What is Rarity?
Prior to OpenRarity, every NFT tool used their own closed-source algorithm to determine rarity. Most tools, including Curio, developed their rarity algorithm based on rarity.tools Ranking Rarity article on Medium, which introduced the concept of a rarity score based on summing normalized trait probabilities. Unfortunately, rarity.tools never open-sourced their algorithm or provided an API, which meant each NFT tool had to develop their own algorithm.
This led to conflicting rarity ranks for the same collections across various platforms, causing confusion for NFT buyers and sellers. This was just one of the reasons we chose to pursue an open rarity standard. To learn more about OpenRarity and what motivated the initiative, check out the announcement on Mirror:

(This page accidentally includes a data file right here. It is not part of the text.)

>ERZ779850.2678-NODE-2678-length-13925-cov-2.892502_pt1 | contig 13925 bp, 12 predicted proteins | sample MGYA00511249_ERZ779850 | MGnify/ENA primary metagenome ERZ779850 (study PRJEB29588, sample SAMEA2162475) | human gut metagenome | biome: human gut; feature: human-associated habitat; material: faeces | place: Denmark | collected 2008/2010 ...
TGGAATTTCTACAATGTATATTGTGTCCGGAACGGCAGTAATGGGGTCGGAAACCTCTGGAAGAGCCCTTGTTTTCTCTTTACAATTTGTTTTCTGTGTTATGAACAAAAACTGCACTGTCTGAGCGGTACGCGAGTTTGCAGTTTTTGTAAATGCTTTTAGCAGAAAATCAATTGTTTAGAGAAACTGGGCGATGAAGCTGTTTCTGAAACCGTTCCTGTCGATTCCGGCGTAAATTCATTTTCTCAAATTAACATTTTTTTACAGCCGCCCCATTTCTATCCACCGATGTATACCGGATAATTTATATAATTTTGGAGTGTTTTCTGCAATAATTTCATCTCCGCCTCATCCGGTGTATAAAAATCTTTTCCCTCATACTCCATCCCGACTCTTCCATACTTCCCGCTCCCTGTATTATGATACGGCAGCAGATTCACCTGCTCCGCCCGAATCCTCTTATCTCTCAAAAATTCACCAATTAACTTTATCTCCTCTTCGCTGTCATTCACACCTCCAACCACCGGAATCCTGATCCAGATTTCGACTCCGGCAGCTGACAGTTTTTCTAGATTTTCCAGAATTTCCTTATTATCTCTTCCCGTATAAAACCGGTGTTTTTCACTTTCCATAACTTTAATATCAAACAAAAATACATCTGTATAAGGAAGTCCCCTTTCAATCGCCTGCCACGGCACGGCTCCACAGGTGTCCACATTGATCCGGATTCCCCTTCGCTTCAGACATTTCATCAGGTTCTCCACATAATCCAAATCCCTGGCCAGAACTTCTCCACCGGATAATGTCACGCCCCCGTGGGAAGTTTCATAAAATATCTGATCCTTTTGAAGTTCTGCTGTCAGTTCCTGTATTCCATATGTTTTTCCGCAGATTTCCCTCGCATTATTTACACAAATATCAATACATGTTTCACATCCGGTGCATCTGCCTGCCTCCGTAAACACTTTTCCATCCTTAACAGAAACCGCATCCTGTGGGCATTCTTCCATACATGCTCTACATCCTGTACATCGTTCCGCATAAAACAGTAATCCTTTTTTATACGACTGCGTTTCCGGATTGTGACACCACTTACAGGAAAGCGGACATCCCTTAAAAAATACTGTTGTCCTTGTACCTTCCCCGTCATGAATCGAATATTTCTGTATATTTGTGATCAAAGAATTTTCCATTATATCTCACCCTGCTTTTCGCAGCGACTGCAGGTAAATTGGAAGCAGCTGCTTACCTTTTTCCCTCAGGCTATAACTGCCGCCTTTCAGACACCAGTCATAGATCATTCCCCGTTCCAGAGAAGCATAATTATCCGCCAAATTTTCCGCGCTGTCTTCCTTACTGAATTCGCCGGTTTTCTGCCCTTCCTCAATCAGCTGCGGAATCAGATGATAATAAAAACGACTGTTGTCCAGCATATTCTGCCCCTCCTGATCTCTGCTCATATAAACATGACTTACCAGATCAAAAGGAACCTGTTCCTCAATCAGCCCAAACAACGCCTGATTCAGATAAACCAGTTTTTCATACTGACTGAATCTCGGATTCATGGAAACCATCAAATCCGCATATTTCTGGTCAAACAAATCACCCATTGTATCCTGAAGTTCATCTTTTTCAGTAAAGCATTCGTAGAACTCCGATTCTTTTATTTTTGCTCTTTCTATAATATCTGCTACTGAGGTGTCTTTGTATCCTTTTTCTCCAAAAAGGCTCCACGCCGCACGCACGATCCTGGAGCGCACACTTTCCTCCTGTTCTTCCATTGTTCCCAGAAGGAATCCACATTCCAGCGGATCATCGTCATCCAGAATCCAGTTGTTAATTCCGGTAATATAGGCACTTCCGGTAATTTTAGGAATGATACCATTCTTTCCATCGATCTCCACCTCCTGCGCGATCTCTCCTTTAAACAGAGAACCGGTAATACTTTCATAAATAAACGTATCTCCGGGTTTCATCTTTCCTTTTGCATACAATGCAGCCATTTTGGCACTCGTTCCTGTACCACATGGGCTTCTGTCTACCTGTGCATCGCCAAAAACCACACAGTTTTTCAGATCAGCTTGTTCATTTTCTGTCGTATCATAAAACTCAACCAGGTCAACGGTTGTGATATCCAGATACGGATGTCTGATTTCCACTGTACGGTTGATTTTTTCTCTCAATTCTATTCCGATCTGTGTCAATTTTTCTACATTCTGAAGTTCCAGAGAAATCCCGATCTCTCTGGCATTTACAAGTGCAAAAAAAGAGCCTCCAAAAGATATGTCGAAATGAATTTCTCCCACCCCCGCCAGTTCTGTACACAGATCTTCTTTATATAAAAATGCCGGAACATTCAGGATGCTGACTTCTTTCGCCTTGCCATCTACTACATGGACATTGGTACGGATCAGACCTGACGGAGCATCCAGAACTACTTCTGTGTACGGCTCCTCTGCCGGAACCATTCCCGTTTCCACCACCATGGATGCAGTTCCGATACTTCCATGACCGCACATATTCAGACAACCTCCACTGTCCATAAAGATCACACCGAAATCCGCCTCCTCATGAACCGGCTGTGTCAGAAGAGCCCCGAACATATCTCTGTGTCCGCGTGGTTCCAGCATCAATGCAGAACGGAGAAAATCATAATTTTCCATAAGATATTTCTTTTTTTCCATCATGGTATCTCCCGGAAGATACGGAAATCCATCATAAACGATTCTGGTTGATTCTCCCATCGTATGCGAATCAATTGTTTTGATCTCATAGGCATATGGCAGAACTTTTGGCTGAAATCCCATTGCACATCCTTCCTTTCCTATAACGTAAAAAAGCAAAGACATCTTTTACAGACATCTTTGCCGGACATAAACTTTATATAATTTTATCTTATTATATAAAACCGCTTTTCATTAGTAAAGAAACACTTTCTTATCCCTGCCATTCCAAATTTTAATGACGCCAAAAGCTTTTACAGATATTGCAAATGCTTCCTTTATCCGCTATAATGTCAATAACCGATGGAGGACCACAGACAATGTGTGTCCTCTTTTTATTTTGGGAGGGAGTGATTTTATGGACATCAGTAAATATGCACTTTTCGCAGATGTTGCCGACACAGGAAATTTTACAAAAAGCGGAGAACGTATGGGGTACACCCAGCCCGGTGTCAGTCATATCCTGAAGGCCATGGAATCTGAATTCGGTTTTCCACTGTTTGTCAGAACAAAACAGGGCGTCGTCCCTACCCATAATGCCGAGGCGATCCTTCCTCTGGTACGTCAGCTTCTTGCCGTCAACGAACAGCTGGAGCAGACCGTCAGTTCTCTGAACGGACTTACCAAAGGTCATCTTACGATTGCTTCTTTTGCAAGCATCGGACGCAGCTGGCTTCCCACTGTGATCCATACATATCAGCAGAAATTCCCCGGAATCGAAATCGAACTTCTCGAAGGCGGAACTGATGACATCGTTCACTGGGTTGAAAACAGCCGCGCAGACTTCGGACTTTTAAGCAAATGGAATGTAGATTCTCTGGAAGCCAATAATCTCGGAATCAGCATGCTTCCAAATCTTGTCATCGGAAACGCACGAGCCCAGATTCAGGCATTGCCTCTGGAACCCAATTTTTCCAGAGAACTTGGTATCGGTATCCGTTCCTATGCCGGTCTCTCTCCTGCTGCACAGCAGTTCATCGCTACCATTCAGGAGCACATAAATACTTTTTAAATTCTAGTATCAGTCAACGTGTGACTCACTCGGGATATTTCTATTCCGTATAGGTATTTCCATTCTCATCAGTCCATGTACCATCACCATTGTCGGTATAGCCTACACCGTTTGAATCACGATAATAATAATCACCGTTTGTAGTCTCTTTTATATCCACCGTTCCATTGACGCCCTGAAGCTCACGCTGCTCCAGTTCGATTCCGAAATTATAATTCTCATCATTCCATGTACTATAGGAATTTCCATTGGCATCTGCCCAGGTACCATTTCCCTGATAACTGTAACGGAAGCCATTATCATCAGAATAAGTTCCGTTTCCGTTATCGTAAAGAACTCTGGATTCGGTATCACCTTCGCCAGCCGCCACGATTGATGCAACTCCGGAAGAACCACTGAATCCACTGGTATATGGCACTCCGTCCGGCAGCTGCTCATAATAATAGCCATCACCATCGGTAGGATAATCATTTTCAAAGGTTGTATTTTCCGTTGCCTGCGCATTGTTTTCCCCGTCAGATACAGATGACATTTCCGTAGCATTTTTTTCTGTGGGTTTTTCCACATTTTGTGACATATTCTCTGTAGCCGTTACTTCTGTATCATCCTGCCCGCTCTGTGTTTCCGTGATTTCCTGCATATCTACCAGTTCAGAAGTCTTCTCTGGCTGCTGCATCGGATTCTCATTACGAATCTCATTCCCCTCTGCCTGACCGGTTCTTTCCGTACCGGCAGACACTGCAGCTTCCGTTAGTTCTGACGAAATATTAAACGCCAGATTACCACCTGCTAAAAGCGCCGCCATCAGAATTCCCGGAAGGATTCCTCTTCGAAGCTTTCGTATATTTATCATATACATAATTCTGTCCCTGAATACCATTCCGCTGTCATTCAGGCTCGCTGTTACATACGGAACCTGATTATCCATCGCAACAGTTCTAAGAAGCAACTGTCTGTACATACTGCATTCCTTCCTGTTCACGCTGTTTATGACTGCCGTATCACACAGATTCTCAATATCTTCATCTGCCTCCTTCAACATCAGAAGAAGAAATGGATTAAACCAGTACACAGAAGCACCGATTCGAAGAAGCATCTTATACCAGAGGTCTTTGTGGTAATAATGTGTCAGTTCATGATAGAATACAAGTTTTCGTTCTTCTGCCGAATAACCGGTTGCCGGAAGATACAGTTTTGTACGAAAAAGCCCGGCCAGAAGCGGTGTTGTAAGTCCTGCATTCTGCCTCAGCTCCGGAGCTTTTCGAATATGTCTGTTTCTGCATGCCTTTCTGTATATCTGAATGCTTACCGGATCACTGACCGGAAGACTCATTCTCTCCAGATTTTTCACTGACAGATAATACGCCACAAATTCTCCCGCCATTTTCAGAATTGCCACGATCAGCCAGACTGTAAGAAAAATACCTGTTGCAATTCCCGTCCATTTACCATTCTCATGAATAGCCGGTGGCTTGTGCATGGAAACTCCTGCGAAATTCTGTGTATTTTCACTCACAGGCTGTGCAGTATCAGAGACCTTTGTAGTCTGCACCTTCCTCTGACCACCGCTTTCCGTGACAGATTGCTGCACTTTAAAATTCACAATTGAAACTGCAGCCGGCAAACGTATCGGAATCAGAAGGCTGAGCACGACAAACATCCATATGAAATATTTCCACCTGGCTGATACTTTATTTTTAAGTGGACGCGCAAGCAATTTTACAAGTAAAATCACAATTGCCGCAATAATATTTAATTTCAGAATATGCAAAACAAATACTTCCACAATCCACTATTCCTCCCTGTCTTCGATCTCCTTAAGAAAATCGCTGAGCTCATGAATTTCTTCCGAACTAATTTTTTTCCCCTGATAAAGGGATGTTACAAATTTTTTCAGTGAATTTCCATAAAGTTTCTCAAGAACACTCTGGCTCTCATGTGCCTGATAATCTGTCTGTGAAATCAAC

On Curio, you’ll see two types of rarity: OpenRarity and Legacy Rarity. Moving forward, most collections will show OpenRarity. For collections that were created before OpenRarity was released and have yet to opt-in to OpenRarity, we show Legacy Rarity.
Legacy Rarity is Curio’s previous rarity formula that is based on the rarity.tools formula mentioned above. Stated briefly, this formula sums the normalized inverse probabilities of an NFT’s traits to determine the rarity score of an NFT in a collection. A trait’s inverse probability is normalized by the number of trait values available in a trait’s category.
Below is a breakdown of how we calculate the Legacy Rarity score that is presented on Curio.
Step 1: Calculate the Trait Probability Score for every trait in the collection
Step 2: Calculate the Trait Normalization Factor for every trait category in the collection
Step 3: Calculate the Trait Rarity Score for every trait in the collection
Step 4: Calculate the Legacy Rarity Score for every NFT in the collection